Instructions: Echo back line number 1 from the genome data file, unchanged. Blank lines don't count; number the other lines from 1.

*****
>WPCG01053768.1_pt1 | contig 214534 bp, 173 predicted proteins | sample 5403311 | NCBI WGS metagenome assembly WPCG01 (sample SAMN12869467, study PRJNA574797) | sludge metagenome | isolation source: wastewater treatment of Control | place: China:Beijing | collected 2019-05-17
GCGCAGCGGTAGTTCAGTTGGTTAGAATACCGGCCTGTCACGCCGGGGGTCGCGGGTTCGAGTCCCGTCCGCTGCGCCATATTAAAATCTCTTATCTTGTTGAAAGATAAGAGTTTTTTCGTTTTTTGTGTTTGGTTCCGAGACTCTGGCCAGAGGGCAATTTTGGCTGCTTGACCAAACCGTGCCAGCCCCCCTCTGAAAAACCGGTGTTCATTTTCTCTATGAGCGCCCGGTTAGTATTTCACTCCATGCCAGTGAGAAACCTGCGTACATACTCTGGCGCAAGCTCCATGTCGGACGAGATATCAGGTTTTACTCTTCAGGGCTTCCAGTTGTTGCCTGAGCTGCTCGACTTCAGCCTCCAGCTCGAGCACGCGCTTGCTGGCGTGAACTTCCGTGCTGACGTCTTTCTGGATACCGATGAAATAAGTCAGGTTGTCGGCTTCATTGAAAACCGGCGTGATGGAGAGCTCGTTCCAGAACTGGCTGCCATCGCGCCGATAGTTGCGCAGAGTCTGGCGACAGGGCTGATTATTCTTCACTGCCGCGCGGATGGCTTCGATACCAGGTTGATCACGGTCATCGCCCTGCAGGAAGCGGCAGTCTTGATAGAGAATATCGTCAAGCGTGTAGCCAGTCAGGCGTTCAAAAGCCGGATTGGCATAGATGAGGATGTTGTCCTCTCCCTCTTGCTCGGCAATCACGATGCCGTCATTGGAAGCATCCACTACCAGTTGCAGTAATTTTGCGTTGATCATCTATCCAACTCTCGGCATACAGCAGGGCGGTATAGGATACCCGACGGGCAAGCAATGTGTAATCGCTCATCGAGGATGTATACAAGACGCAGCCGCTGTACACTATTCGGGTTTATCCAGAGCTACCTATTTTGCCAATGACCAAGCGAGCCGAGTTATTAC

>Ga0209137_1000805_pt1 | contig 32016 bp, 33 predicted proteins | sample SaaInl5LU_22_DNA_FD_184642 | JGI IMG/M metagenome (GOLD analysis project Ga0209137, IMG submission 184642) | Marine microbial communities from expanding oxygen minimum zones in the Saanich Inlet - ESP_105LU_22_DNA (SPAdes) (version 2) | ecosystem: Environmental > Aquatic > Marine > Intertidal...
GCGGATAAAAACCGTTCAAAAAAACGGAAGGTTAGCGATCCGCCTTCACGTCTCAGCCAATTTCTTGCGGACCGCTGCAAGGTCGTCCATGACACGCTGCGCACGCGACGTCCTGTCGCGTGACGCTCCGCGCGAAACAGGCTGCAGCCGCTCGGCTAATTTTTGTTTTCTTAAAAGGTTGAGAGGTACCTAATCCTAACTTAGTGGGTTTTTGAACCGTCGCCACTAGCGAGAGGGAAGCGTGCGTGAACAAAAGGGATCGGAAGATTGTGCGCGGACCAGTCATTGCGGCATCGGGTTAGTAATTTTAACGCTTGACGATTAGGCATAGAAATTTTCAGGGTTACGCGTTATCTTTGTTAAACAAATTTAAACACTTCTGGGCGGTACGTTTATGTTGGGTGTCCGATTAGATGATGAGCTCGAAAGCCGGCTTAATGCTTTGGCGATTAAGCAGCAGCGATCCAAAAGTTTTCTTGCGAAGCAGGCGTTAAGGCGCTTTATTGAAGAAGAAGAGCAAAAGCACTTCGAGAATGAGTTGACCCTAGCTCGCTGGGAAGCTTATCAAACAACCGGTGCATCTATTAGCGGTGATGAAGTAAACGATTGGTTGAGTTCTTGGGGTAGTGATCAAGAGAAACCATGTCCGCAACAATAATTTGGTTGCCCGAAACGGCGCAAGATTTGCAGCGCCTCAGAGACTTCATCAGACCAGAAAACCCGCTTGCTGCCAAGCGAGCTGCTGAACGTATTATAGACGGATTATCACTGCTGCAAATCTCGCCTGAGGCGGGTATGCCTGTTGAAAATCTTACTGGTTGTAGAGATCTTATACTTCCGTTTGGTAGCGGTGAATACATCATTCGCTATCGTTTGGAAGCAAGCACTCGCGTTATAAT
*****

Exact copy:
>WPCG01053768.1_pt1 | contig 214534 bp, 173 predicted proteins | sample 5403311 | NCBI WGS metagenome assembly WPCG01 (sample SAMN12869467, study PRJNA574797) | sludge metagenome | isolation source: wastewater treatment of Control | place: China:Beijing | collected 2019-05-17